Chances are you’re not the only one noticing a change in the way retailers do business.
From longer checkout lines to lagging sales, the industry is undergoing an exodus of salespeople, who are being cut from stores up to twice as fast as retailers are shuttering their doors. That’s according to a Wall Street Journal analysis, which reported that the number of store clerks climbed just 1.5 percent over the past decade despite population growth around stores increasing 12.5 percent in the same timeframe.
This decline can be attributed to technological advancements, such as the growing number of big-box stores implementing self-checkout lanes (think Target and Walmart), as well as a shift toward small-format stores — a strategy used by department store chains like Kohl’s and Nordstrom, for example. The WSJ also credited the hiring of full-time employees in place of two or three part-time workers.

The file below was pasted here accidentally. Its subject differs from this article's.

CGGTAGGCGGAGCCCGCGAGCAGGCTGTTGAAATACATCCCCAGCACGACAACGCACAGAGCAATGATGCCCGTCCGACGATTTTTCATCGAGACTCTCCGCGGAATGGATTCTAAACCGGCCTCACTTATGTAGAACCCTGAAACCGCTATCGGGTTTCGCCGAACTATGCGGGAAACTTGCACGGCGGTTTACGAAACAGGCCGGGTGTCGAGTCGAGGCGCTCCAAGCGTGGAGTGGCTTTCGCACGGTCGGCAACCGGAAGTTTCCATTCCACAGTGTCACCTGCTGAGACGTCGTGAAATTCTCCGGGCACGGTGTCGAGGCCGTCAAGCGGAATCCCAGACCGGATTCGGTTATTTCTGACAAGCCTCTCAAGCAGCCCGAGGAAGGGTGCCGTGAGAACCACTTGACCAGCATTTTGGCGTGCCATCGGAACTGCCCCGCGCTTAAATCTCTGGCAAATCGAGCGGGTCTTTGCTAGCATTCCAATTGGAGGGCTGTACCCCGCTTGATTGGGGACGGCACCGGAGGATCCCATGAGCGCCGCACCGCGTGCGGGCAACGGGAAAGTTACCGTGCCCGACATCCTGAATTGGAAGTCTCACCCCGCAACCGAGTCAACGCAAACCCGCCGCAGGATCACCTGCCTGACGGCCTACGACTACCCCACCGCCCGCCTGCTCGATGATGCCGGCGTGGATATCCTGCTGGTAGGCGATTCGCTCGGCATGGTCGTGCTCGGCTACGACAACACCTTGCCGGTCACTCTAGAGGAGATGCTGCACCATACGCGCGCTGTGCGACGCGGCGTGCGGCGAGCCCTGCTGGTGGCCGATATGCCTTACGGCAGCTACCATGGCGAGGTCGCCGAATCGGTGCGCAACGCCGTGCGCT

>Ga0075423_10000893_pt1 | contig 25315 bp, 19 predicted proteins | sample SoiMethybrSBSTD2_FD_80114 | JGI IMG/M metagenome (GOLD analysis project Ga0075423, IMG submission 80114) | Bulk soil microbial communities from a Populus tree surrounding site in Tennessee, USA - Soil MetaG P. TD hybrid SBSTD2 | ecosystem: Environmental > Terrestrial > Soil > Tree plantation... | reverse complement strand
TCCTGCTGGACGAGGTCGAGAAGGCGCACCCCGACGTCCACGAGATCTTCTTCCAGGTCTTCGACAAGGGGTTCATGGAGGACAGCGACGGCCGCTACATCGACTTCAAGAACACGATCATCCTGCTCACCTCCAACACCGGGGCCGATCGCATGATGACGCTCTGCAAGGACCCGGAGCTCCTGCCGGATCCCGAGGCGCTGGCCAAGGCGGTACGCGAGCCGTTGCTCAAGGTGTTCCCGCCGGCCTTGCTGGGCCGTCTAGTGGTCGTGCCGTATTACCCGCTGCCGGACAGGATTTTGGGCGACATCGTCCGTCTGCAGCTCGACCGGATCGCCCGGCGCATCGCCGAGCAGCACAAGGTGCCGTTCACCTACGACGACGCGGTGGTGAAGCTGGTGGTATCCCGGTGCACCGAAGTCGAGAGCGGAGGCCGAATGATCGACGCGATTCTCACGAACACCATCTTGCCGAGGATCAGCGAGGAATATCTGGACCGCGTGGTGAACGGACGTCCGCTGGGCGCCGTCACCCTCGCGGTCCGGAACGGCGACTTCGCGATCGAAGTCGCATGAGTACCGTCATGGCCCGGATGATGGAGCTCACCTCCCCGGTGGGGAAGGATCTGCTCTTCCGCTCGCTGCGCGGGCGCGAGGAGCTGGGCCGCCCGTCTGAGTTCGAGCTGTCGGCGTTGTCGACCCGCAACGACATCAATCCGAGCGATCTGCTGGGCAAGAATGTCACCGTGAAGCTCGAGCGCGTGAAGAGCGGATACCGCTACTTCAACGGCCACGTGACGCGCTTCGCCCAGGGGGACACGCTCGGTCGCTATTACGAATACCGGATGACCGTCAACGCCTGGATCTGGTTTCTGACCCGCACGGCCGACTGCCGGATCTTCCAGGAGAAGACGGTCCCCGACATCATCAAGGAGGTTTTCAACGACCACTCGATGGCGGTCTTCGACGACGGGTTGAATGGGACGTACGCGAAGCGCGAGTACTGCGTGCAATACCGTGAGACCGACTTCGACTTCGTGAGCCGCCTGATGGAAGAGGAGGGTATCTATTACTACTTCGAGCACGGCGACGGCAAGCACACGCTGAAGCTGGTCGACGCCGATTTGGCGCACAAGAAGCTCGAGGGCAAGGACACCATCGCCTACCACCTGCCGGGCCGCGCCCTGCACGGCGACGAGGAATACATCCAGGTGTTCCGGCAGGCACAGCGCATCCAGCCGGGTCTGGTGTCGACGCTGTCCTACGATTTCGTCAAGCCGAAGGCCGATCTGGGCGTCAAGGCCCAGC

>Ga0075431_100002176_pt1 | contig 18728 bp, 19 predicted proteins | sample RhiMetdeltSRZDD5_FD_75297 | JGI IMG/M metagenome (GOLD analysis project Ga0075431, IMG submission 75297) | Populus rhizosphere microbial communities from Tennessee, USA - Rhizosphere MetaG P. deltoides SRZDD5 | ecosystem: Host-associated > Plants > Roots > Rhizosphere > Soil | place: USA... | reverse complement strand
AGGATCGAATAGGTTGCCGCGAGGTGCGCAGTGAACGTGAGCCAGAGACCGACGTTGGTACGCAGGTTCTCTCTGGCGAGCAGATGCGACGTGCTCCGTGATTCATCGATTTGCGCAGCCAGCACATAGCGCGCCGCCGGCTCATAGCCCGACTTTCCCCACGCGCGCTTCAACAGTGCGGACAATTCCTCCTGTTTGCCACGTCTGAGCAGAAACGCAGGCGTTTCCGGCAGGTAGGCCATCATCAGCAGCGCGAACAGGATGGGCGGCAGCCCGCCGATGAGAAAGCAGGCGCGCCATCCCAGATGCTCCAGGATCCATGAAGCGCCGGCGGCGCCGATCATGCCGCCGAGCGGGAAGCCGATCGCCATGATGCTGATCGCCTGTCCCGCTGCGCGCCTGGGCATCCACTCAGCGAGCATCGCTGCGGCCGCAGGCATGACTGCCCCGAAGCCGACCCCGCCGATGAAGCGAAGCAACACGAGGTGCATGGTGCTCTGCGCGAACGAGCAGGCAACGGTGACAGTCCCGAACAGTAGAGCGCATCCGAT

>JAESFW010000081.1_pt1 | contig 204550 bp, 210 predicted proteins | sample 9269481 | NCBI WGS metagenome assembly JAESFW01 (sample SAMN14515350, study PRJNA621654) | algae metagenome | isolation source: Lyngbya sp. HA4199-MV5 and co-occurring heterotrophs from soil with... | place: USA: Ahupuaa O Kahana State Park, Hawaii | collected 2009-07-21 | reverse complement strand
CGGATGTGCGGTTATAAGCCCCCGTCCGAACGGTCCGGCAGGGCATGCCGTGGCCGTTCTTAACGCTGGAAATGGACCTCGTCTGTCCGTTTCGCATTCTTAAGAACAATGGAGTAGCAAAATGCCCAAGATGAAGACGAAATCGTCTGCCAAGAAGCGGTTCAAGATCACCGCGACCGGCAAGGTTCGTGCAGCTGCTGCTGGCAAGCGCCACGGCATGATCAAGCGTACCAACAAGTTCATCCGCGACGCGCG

Amid digital competition (particularly in the age of Amazon), shifting consumer spending habits and rising rents, many retailers that have traditionally built their businesses on brick and mortar are looking to other platforms and services to yield profit. While some have turned to experiential retail or revamping their loyalty programs, others are banking on headcount reduction to bring down costs.
Separately, a recent survey by retail consulting firm HRC Retail Advisory reported that 95 percent of consumers prefer to be left alone while shopping unless they require the help of a sales associate. Instead of the hands-on and personalized service traditionally associated with salespeople, the survey added that a majority of shoppers now look to in-store technology for customer service and rely on the opinions of their family and friends to aid in their decision-making.
However, a reduced staff can lead to slower movement on the sales floor, as workers are burdened with the restocking of shelves and the processing of returns, among other tasks — all of which can impact a company’s revenue. In a study last week announced by payment platform Adyen, retailers are losing a collective $37.7 billion in potential sales due to long checkout lines.
6 of Your Favorite Stores Are Shrinking — Here’s Why